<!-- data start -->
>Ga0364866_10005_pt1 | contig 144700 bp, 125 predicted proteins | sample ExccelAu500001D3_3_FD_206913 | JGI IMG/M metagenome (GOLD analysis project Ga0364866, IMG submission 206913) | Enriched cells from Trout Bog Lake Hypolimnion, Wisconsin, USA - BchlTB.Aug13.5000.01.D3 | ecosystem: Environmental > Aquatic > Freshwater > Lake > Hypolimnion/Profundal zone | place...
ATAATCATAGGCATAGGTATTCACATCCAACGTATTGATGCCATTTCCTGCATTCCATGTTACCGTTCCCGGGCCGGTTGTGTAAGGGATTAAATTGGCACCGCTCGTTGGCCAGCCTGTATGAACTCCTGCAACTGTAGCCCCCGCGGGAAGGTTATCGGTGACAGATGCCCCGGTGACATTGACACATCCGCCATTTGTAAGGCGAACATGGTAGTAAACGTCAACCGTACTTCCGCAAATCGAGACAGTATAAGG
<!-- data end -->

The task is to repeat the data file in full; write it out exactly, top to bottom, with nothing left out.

>Ga0364866_10005_pt1 | contig 144700 bp, 125 predicted proteins | sample ExccelAu500001D3_3_FD_206913 | JGI IMG/M metagenome (GOLD analysis project Ga0364866, IMG submission 206913) | Enriched cells from Trout Bog Lake Hypolimnion, Wisconsin, USA - BchlTB.Aug13.5000.01.D3 | ecosystem: Environmental > Aquatic > Freshwater > Lake > Hypolimnion/Profundal zone | place...
ATAATCATAGGCATAGGTATTCACATCCAACGTATTGATGCCATTTCCTGCATTCCATGTTACCGTTCCCGGGCCGGTTGTGTAAGGGATTAAATTGGCACCGCTCGTTGGCCAGCCTGTATGAACTCCTGCAACTGTAGCCCCCGCGGGAAGGTTATCGGTGACAGATGCCCCGGTGACATTGACACATCCGCCATTTGTAAGGCGAACATGGTAGTAAACGTCAACCGTACTTCCGCAAATCGAGACAGTATAAGG